Despite the changes for the sake of modern minimalism, I’m glad to say that the many BMW cues that BMW enthusiasts and loyalists (and driving enthusiasts in general) love are still there. The steering wheel is fantastic to the touch even though it doesn’t have an M badge. The pedals are perfect. The seat is adjustable in many ways including the width of the side bolsters. and when you look out the windshield, you’ve got that long hood of a proper front engine, rear-wheel drive BMW.
Behind the dual nostrils is a 2.0-liter B48 turbo gasoline engine with an 8-speed auto. BMW fans are still getting adjusted to the use of 318 in a car that should be called 320, but when we look at the power figures it makes a bit more sense as this has 156 PS and 250 Nm. These are not the high numbers we usually expect from BMW, and that’s because they have to tune it down to be a 318i.
Whatever misgivings I have about the figures, I can’t complain about the fuel economy I was getting. I was getting upwards of 9.2 km/l in the city on my daily route, and that’s with some traffic factored in. On the highway, it goes up to the 14.9 km/l mark if I just cruise efficiently. Still, I think they should have tuned it to produce at least 180 PS because, well, there are 1.5L turbo petrol engines that make upwards of 177 PS. The last thing a BMW owner wants is to be out-dragged by a small and light crossover from PRC that makes more power from a smaller engine. Just saying.
Of course, when it comes to cornering, then many challengers won’t be able to keep up if the 318i driver has some training. Despite only having the stock suspension settings, this 318i Sport corners very well, so much so that one would be forgiven in assuming that there’s a sport suspension managing body roll and the like. This BMW corners like a sharpened machine; it points where you want it, and is forgiving if you get a little punchy with the throttle. You can even pull the paddles if you so wish, but the programming of BMW’s transmissions is such that you don’t really need to. Just use the sport mode and manage your throttle and all will be well.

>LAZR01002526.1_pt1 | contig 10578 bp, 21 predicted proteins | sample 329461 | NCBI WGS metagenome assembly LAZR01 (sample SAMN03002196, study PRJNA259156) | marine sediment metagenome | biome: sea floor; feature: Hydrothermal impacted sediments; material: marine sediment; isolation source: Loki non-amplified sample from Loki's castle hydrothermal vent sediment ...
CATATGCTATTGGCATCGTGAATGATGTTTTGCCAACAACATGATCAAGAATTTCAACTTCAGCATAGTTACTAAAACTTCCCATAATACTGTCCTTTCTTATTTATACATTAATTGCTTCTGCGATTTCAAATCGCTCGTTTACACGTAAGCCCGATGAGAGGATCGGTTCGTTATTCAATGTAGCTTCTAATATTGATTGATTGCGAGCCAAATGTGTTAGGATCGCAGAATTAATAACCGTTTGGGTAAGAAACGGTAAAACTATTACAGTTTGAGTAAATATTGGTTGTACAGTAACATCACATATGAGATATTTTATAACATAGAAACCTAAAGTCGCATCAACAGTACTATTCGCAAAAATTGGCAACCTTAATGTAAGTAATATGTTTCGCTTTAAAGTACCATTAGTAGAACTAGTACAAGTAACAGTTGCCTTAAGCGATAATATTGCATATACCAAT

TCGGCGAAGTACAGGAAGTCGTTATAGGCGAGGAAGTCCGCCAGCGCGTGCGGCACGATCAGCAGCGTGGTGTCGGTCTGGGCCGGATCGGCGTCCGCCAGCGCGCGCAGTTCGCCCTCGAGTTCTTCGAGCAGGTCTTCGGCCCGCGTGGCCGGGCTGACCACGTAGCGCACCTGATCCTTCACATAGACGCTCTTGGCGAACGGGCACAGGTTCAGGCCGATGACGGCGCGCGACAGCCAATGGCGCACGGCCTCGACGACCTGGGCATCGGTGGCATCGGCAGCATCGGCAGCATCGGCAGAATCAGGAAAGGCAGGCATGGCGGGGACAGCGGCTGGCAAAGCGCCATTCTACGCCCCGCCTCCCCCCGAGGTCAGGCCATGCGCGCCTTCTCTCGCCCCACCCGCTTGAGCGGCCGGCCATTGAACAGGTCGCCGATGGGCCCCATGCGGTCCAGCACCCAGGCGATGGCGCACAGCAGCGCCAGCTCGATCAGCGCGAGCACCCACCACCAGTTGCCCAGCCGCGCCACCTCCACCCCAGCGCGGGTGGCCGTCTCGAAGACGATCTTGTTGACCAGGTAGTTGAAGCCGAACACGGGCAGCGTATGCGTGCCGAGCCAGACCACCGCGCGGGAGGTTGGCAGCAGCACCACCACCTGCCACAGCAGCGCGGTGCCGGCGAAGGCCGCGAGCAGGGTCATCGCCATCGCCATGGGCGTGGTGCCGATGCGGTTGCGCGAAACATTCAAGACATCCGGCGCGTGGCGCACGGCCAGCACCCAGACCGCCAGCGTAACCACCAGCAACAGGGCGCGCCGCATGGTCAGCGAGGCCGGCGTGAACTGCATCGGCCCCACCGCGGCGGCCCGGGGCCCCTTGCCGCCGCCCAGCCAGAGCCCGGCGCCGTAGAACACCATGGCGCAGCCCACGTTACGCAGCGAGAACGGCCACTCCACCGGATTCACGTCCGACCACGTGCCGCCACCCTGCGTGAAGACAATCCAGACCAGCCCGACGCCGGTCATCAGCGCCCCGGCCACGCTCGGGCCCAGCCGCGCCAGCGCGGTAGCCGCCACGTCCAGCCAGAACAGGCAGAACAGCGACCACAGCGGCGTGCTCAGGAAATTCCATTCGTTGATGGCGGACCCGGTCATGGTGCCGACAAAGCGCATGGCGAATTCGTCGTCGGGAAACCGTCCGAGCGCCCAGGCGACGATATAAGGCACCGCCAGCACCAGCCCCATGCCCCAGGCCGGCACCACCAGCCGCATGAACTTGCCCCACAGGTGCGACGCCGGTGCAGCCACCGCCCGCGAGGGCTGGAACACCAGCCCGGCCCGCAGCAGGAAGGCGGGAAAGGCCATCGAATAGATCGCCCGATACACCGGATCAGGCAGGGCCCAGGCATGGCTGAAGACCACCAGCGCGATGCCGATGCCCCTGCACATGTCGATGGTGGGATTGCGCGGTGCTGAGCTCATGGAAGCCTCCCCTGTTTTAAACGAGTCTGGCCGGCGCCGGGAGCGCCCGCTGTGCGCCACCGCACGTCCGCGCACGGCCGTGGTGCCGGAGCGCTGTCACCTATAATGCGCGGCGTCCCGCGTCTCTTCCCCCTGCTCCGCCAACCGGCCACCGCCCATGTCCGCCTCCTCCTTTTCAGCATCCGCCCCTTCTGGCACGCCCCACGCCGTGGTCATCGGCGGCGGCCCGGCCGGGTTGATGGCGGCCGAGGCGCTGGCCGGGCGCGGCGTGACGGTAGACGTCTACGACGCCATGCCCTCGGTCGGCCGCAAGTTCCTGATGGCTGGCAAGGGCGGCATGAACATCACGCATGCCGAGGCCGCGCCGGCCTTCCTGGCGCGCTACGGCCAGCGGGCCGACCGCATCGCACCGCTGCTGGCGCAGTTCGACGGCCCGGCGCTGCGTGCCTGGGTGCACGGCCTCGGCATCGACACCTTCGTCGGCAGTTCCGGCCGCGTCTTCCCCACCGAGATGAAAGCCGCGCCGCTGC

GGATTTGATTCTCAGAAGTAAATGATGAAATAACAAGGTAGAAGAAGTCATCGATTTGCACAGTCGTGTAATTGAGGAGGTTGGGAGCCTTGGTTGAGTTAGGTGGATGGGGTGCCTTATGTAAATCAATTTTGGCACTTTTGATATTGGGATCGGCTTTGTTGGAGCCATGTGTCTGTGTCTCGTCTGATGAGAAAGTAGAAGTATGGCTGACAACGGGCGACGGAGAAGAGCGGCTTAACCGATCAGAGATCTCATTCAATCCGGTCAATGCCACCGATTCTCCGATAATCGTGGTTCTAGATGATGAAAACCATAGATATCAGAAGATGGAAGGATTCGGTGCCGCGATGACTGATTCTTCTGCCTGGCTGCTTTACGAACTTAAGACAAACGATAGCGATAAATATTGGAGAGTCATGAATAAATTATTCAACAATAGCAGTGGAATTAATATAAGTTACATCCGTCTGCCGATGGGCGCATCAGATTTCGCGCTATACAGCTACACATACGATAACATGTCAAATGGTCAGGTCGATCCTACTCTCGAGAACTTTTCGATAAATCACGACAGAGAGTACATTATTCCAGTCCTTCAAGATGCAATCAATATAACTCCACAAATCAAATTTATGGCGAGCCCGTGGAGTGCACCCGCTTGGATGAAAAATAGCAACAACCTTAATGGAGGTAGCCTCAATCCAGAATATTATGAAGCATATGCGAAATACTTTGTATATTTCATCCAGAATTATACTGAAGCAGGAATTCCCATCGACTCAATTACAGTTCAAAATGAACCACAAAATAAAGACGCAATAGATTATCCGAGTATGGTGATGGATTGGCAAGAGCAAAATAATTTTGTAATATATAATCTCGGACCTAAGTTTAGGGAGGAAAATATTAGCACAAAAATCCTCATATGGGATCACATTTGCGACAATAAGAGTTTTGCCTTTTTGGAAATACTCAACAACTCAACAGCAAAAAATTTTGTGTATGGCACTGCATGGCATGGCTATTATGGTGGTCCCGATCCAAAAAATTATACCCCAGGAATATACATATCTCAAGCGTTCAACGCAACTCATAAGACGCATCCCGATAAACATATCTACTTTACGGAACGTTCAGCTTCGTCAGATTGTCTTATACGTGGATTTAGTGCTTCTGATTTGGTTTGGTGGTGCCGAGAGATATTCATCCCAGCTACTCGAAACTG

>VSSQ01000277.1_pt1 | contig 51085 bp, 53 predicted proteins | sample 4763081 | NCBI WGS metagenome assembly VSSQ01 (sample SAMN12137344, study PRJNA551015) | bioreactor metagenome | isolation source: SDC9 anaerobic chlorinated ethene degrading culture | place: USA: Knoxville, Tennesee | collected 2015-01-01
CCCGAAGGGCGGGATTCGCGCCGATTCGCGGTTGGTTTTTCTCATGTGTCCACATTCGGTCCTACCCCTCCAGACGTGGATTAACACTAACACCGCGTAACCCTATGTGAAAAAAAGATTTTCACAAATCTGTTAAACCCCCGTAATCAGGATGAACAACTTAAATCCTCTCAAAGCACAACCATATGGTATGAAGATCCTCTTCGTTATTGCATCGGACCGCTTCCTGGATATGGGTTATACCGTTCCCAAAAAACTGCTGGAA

As a city drive, it will feel firm. If you’re on C5, you would want to avoid the truck lane and maybe think twice about going onto EDSA. The car’s suspension does its best, but there’s only so much a BMW can do especially since this brand is known to tweak their cars towards the sporty side than the comfort side.
Yeah, I like the 318i Sport for the price that BMW is asking for it. I think they did a good job bringing the price down without taking off too much from the spec sheet. No, this one doesn’t have the adaptive cruise or other similar advanced safety features, but a driving enthusiast would turn off those features anyway. It doesn’t have the power levels a driving enthusiast would want, but that can be tuned into the vehicle if so wish (and at your own risk).
Still, the BMW 318i Sport fills a great spot in the class of its compact executive peers from Germany. While a similar C Class would be more for comfort while the A4 would be for those that don’t really have a need or desire for rear wheel drive, the 3 Series is for the person that enjoys driving.